The NCAA enforces this practice. The NCAA forces players to sign a contract in effect abrogating their labor bargaining rights. Even income earned from, say, t-shirts featuring the name and number of the athlete revert to the colleges. A lawsuit challenging this practice filed by the former UCLA basketball player Ed O’Bannon is moving forward, with very high-powered lawyers representing O’Bannon and other athletes.
If the lawsuit is certified as a class action as early as next month, the stakes become huge, and in one plausible scenario the NCAA could be forced into bankruptcy. More likely would be an out-of-court settlement costing the NCAA and maybe major conferences many millions of dollars. The long-term impact would likely move some of the income received by coaches to players, perhaps also crowding out non-revenue sports funded from football or basketball profits, etc.
Even the NCAA’s own data suggest that only 22 major programs break even or make a profit. In the second-tier athletic conferences, such as the 13-university Mid-American Conference (MAC), schools typically need $10-20 million annually to balance their athletic budget, increasingly met by student fees that can approach $1,000 a year. A survey of students at MAC member colleges directed by David Ridpath suggests that most students are unaware of the extent of the fees, and unhappy when informed of them, given their general low level of interest in collegiate sports and the increasing financial strains of attending college.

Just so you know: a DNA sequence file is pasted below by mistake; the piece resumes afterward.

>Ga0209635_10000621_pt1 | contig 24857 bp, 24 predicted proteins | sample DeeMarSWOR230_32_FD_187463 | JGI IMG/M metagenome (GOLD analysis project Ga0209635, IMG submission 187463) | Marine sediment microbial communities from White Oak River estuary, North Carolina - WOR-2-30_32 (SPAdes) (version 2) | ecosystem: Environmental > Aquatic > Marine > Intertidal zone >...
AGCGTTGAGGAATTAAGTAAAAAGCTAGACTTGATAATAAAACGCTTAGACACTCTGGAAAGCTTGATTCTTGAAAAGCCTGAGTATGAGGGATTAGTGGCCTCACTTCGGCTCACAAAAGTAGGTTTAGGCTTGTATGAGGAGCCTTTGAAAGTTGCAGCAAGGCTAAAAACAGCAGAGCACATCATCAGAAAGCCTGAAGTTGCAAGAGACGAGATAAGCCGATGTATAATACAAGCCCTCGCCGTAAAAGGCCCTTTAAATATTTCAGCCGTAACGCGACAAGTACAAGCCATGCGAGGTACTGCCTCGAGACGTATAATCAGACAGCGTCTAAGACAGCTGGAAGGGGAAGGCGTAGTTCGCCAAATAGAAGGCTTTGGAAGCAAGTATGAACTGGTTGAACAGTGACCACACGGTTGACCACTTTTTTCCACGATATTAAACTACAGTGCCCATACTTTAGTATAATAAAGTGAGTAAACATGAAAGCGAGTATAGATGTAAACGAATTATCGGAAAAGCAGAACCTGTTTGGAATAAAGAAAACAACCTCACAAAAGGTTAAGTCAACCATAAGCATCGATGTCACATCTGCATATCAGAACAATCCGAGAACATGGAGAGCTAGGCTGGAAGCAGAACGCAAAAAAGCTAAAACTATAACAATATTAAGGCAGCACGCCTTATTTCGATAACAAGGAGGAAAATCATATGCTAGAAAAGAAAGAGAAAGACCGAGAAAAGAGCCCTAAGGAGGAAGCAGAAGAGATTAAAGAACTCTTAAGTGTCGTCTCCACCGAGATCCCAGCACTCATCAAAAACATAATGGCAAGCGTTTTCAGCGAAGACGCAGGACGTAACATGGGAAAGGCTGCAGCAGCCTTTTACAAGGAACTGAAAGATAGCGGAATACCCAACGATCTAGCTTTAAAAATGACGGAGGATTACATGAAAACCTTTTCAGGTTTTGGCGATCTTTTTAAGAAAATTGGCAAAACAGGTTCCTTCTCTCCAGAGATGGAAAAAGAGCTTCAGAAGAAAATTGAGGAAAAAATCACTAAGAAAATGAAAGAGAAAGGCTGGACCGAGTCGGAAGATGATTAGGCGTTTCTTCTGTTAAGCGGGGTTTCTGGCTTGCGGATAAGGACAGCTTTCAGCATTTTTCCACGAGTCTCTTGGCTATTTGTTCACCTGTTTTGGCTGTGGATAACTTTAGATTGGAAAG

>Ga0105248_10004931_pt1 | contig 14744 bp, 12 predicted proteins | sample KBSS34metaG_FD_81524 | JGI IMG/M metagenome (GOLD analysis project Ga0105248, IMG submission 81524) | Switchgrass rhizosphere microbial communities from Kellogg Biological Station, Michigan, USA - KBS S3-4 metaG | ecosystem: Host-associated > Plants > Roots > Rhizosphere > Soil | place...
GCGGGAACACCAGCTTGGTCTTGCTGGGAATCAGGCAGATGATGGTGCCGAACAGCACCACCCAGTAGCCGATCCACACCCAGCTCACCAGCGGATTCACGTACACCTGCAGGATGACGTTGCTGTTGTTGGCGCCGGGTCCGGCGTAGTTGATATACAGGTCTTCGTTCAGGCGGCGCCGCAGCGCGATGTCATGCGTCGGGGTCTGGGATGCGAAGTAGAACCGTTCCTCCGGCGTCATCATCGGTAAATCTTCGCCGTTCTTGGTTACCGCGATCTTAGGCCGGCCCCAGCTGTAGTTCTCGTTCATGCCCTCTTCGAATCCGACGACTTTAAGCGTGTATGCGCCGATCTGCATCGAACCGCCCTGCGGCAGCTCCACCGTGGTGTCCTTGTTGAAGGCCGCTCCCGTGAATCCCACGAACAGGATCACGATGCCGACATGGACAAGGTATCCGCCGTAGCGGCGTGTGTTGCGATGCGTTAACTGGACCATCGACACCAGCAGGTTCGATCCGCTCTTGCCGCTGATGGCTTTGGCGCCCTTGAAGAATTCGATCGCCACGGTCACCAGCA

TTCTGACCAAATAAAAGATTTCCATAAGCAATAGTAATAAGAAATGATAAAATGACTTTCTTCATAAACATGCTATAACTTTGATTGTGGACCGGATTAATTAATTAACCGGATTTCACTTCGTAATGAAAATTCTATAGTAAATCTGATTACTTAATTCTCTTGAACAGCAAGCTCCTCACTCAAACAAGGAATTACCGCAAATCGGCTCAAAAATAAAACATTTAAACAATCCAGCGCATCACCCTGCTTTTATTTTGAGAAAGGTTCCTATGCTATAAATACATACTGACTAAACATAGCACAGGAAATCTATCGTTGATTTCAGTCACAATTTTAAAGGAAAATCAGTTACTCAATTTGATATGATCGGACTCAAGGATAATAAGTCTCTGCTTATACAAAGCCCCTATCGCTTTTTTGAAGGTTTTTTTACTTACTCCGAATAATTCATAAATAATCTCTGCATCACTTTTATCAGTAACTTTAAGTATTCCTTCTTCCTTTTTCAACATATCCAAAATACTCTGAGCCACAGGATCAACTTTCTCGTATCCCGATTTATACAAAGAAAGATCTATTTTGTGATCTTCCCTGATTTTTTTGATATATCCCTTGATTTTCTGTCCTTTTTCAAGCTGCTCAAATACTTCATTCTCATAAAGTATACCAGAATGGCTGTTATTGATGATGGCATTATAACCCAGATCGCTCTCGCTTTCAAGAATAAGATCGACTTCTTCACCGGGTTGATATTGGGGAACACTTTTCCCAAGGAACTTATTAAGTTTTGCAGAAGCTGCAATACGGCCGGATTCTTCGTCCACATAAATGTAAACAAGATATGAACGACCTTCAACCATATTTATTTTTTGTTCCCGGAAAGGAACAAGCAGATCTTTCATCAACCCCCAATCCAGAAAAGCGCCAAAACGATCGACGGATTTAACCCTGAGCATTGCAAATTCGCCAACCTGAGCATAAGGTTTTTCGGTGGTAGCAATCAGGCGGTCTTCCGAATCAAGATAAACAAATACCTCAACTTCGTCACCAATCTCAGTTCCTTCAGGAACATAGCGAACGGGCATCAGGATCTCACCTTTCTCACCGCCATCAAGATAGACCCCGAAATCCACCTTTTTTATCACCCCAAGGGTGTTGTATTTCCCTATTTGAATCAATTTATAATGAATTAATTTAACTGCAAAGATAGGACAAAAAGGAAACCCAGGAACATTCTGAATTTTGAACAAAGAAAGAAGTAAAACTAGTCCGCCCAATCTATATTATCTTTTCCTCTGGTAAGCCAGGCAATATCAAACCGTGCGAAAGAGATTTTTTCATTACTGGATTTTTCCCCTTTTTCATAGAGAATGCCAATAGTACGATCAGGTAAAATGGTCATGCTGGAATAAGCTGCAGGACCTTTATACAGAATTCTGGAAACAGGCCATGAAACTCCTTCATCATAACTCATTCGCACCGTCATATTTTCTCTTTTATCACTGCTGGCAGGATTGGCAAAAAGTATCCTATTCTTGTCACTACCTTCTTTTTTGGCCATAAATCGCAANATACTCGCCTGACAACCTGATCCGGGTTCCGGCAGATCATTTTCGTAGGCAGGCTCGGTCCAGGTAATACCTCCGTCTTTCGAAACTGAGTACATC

The spectacularly tawdry sex scandal at Penn State that led to the imprisonment of the former coach Jerry Sandusky is the worst example of immorality run amok, but dozens of colleges have been found guilty of violating the NCAA’s rules -- giving money to athletes, making illegal recruiting visits, etc. It is not uncommon to read “Ohio State admits to rules violations,” or “Miami faces NCAA sanctions.”
Increasingly, the public perception of universities as intellectual oases, centers of learning and moral probity, is being tarnished by intercollegiate sports.
What to do? Why haven’t university presidents, who nominally run the NCAA, done anything? First, they are afraid of losing their jobs if they anger their fanatic fans (and sometimes their boards). Second, they love the funds from television contracts and other sports commercialization of their schools -- money may trump principle. I know several ex-university presidents strongly promoting reform, but few actively serving ones.
Still, as costs rise faster than revenues, as scandals persist and grow ever more spectacular, and as multimillion-dollar coaches become ever more arrogant and plutocratic, change will likely come, probably ultimately for the good of college sports, higher education, and the nation.
Richard Vedder directs the Center for College Affordability and Productivity, teaches economics at Ohio University, and is an adjunct scholar at the American Enterprise Institute.
On the first Wednesday of February, big time college football coaches in America sign the latest batch of phenoms to restock the shelves and renew their fans’ dreams of future championships. The sporting public is fascinated by this annual ritual of unofficial verbal commitments, recommitments, de-commitments and signings of the National Letter of Intent by 17-year-old late adolescents who represent new hope for college teams.